A pioneering seabird tracking project has revealed the amazing distances that seabirds will travel to find food.
Over five years, RSPB researchers fitted GPS tags to more than 1,300 kittiwakes, shags, razorbills and guillemots from 29 colonies around the UK and Ireland. Whenever these birds left the cliffs in search of food, the tiny electronic tags stored data on everywhere they went. Once the scientists had recovered the tags and downloaded the data, they were astonished at what they discovered.
A unique map of seabird foraging habits
The tracking data revealed that the four species forage across at least 1.5 million square km of sea – an area three times the size of Spain. The researchers used this data to create a computer model for each species, so that important areas for seabird colonies where no tracking took place could also be predicted. For the first time, we know which areas of the sea are important feeding grounds for seabirds.
Informing the future of marine conservation
This new level of understanding has arrived at a critical time. As the UK prepares to leave the EU, government offices are considering the future of Marine Protected Areas (MPAs); these are the equivalent of nature reserves at sea, where harmful human activities are restricted – including fishing, shipping, and windfarm development.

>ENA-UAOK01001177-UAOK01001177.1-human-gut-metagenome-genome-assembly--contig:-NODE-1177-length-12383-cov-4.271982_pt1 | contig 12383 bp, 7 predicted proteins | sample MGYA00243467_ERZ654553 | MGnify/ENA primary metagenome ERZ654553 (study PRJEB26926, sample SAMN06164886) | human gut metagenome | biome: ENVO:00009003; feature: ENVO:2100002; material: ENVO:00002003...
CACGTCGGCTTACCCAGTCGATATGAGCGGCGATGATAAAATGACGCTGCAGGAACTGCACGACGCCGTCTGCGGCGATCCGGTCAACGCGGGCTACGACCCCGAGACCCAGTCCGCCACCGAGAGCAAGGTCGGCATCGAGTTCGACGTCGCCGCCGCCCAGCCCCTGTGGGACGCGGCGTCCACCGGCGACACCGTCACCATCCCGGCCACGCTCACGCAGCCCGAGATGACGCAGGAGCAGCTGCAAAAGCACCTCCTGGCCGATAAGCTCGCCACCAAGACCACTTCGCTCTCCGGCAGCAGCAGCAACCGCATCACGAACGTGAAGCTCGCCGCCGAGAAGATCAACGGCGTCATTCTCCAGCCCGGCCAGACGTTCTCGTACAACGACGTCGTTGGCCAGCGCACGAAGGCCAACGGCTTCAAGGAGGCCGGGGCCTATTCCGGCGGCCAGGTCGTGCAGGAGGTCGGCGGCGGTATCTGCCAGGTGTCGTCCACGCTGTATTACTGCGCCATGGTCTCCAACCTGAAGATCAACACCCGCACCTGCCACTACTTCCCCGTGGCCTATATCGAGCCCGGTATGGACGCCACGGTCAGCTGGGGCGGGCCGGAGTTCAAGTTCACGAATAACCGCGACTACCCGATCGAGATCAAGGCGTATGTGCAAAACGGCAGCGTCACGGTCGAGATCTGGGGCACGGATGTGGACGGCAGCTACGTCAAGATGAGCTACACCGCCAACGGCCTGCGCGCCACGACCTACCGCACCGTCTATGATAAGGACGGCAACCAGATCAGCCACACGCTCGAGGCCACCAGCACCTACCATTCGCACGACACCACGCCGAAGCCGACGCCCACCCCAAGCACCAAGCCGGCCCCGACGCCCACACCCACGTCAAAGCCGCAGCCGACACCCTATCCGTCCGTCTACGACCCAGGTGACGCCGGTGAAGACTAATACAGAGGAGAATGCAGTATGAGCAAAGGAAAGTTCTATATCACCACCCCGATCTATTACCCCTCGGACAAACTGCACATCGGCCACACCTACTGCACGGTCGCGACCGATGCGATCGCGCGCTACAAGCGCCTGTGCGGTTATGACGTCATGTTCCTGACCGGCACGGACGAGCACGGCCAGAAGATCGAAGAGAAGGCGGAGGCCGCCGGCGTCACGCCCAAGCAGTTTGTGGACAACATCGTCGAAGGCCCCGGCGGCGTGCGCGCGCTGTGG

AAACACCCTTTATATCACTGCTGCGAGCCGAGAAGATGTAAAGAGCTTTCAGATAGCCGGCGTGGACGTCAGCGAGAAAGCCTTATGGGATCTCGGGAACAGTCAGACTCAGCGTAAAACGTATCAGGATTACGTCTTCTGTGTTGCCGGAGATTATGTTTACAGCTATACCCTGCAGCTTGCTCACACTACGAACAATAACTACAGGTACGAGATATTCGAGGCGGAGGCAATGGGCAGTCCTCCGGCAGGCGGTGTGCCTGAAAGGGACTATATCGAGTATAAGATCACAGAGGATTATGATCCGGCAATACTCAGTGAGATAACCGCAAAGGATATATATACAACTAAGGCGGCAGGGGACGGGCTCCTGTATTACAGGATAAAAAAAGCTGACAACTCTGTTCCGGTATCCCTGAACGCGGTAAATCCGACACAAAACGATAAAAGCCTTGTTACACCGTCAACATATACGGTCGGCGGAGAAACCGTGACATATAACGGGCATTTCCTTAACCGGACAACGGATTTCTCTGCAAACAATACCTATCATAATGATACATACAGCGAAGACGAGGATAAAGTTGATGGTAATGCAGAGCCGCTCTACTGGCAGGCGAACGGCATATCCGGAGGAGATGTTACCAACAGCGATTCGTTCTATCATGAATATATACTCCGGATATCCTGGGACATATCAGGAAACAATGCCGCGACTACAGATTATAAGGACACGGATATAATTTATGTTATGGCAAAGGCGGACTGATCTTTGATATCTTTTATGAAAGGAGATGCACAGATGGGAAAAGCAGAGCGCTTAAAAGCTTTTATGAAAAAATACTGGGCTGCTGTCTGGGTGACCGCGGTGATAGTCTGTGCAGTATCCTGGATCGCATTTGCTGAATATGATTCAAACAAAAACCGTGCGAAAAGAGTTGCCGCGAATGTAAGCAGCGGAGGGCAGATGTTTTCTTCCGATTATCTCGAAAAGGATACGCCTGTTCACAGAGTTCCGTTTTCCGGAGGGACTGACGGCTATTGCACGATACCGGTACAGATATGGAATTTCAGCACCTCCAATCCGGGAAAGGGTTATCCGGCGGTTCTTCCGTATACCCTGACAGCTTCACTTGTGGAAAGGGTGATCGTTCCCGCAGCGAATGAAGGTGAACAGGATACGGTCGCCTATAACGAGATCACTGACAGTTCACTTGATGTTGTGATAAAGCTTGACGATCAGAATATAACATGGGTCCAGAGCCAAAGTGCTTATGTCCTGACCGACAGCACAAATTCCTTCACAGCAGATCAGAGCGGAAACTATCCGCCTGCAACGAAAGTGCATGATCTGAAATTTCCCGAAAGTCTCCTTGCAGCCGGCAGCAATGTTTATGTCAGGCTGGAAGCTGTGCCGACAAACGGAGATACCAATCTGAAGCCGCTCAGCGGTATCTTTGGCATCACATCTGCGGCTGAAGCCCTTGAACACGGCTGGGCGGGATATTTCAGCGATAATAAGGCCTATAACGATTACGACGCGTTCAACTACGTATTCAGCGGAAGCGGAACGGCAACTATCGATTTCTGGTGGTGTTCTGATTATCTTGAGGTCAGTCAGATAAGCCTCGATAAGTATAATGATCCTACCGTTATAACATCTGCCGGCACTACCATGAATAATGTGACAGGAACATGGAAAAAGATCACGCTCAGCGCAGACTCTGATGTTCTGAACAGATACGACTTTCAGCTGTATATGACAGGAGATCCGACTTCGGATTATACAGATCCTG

The UK administrations are examining how effective the current protected sites are for saving seabirds, as well as planning the UK’s future fisheries policy, once the UK is outside of the EU’s Common Fisheries Policy.
Our global responsibility for seabirds
Seabirds are one of the most endangered groups of birds in the world, partly due to the impacts of climate change and fishing. The UK is home to internationally important populations of breeding seabirds, so we have a global responsibility to protect them.
Of the four species studied, kittiwake and shag numbers have declined by 71% and 62% respectively in the last 25 years and they are now on the red list of Birds of Conservation Concern.
Thanks to the results from this research and the methods used, researchers will be able to provide better evidence to support the case for new MPAs. These results will also help improve how we plan for development work at sea to reduce conflicts between the needs of our seabirds and human activities at sea.